In honor of a new year, where resolutions and traditions are everywhere, it seems fitting to take a look at traditions that are out of our cultural scope but also celebrate the importance of beginnings. One in particular comes from the Dine, Navajo culture, and focuses on a baby’s first laugh.
As we all know, milestones are a big deal. They give importance to what would otherwise be days stretching on and on without many purposes. This Navajo tradition celebrates the milestone of the first time that a baby laughs to mark the true start of the baby’s life here on earth.
A traditional Navajo belief is that the first laugh is a unique moment. Joy is something that is learned and vital to the human experience. In addition, the baby is living in two worlds. A “spirit world” where their soul came from and the physical world they were born into. For the first few months, babies are treated with much fragility and care by family members. When the baby laughs, it’s a sign that they are leaving the “between worlds” stage of life and transitioning into the physical world.
This joyous sound lets the families of the Navajo baby know that the new baby has chosen to become a new member of the community and leave behind the spirit world. This could also be looked at from a psychological lens. At birth, we have no scope of the world and have no sense of direction or understanding. For a long time, babies don’t even recognize faces or understand that if you put your face behind your hands that your face didn’t cease to exist. In the same way, laughter is seen as a moment where the baby has its first true interaction that represents comprehension as a human being.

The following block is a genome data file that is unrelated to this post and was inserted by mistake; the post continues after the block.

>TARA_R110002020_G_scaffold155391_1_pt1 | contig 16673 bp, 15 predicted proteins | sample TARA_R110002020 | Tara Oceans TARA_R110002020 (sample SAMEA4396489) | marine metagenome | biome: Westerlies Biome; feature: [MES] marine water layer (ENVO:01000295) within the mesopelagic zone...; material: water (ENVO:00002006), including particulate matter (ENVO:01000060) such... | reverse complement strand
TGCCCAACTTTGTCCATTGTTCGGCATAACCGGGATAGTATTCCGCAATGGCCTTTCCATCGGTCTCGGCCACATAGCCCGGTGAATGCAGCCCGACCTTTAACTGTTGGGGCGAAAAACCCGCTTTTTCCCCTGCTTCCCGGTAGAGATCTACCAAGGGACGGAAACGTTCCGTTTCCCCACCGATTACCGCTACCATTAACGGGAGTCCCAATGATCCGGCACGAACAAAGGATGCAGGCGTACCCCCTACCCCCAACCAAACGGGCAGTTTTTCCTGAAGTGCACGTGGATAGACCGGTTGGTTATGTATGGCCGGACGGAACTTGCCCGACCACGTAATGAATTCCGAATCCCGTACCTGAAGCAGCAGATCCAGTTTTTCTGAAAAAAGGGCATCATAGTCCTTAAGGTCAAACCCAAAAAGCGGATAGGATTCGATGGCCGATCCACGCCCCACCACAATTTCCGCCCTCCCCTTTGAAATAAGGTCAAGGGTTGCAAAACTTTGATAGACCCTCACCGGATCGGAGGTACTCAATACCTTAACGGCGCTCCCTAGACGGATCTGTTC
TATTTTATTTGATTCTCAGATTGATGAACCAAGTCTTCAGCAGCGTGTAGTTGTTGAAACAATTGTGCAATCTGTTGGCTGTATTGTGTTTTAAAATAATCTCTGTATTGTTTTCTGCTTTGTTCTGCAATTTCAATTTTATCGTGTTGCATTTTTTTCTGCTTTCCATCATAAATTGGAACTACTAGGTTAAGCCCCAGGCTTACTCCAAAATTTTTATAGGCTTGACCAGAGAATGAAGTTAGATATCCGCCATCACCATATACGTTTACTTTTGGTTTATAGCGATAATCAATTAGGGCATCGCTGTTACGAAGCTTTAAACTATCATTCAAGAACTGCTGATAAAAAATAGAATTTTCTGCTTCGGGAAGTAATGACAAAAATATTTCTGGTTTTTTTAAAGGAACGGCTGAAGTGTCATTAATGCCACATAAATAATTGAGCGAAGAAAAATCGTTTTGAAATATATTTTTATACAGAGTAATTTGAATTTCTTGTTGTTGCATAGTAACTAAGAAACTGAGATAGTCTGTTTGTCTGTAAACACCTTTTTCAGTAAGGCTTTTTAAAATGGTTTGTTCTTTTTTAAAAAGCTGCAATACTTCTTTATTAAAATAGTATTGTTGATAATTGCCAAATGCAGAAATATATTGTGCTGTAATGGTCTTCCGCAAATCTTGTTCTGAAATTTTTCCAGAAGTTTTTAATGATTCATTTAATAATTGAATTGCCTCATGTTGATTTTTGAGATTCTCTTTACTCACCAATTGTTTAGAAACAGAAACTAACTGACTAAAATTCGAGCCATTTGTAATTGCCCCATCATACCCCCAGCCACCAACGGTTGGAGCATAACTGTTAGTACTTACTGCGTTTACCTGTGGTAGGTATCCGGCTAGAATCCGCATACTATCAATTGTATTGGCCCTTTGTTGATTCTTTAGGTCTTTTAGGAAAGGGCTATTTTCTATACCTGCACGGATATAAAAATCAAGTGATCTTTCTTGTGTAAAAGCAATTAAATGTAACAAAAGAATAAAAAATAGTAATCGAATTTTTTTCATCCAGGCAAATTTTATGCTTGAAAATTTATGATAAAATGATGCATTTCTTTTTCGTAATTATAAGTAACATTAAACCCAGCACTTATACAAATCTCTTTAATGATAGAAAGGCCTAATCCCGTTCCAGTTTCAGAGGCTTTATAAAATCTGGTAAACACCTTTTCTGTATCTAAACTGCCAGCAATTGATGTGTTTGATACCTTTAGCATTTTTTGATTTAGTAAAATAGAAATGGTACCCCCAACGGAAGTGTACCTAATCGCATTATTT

Whoever is the first person to make the baby laugh is then responsible for the First Laugh Ceremony. This ceremony is called the A’wee Chi’deedloh. This is a party that the new baby is technically “hosting” with the help of the adult that made them laugh. At the A’wee Chi’deedloh (the baby laughed) party, rock salt is given out to the guests. This part of the tradition dates back to when salt was a commodity that was hard to come by. It represents giving in hopes that the baby remains generous with their joy and happiness and share it with others in their lifetime.
The Dine people are not the only ones to host these early life celebrations. Another celebration that is similar is the Dol tradition in Korea. That celebration marks a new baby’s first one hundred days. This is around the same time that Navajo families are looking for a new baby’s first laugh. Milestones like these can serve as a reminder that there is always something to celebrate and that every day and moment can be greatly meaningful if we choose to see them that way.